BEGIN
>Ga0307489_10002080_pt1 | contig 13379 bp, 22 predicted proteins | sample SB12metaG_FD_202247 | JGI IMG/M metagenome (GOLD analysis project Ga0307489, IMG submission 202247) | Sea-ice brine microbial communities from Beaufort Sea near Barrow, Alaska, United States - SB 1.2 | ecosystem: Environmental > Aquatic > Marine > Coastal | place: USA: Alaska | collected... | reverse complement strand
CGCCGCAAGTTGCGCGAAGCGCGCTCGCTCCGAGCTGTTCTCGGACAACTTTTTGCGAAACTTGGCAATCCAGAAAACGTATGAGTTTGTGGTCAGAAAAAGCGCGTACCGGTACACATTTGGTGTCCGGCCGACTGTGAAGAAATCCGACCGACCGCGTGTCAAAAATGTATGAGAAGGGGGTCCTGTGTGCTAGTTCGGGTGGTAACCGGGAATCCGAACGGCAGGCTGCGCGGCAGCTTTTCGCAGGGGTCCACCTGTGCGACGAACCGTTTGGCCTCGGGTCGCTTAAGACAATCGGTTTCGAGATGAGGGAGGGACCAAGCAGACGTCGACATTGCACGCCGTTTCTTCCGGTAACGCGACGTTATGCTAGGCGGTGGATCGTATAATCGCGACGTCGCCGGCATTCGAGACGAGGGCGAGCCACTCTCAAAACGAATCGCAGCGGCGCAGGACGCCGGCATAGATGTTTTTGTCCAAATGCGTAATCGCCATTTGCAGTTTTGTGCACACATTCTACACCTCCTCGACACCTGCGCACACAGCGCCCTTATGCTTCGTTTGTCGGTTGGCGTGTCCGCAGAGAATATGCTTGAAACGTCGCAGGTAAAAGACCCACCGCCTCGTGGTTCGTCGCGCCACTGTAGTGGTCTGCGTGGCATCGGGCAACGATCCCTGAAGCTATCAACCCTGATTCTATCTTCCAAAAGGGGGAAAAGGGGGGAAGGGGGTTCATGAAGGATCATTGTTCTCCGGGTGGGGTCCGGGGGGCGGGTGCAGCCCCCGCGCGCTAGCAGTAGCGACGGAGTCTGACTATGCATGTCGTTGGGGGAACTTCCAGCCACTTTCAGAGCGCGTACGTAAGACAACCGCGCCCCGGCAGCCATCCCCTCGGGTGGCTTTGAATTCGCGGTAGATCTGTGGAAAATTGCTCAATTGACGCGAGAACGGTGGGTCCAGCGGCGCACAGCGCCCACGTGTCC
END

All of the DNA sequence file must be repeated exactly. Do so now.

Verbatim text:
>Ga0307489_10002080_pt1 | contig 13379 bp, 22 predicted proteins | sample SB12metaG_FD_202247 | JGI IMG/M metagenome (GOLD analysis project Ga0307489, IMG submission 202247) | Sea-ice brine microbial communities from Beaufort Sea near Barrow, Alaska, United States - SB 1.2 | ecosystem: Environmental > Aquatic > Marine > Coastal | place: USA: Alaska | collected... | reverse complement strand
CGCCGCAAGTTGCGCGAAGCGCGCTCGCTCCGAGCTGTTCTCGGACAACTTTTTGCGAAACTTGGCAATCCAGAAAACGTATGAGTTTGTGGTCAGAAAAAGCGCGTACCGGTACACATTTGGTGTCCGGCCGACTGTGAAGAAATCCGACCGACCGCGTGTCAAAAATGTATGAGAAGGGGGTCCTGTGTGCTAGTTCGGGTGGTAACCGGGAATCCGAACGGCAGGCTGCGCGGCAGCTTTTCGCAGGGGTCCACCTGTGCGACGAACCGTTTGGCCTCGGGTCGCTTAAGACAATCGGTTTCGAGATGAGGGAGGGACCAAGCAGACGTCGACATTGCACGCCGTTTCTTCCGGTAACGCGACGTTATGCTAGGCGGTGGATCGTATAATCGCGACGTCGCCGGCATTCGAGACGAGGGCGAGCCACTCTCAAAACGAATCGCAGCGGCGCAGGACGCCGGCATAGATGTTTTTGTCCAAATGCGTAATCGCCATTTGCAGTTTTGTGCACACATTCTACACCTCCTCGACACCTGCGCACACAGCGCCCTTATGCTTCGTTTGTCGGTTGGCGTGTCCGCAGAGAATATGCTTGAAACGTCGCAGGTAAAAGACCCACCGCCTCGTGGTTCGTCGCGCCACTGTAGTGGTCTGCGTGGCATCGGGCAACGATCCCTGAAGCTATCAACCCTGATTCTATCTTCCAAAAGGGGGAAAAGGGGGGAAGGGGGTTCATGAAGGATCATTGTTCTCCGGGTGGGGTCCGGGGGGCGGGTGCAGCCCCCGCGCGCTAGCAGTAGCGACGGAGTCTGACTATGCATGTCGTTGGGGGAACTTCCAGCCACTTTCAGAGCGCGTACGTAAGACAACCGCGCCCCGGCAGCCATCCCCTCGGGTGGCTTTGAATTCGCGGTAGATCTGTGGAAAATTGCTCAATTGACGCGAGAACGGTGGGTCCAGCGGCGCACAGCGCCCACGTGTCC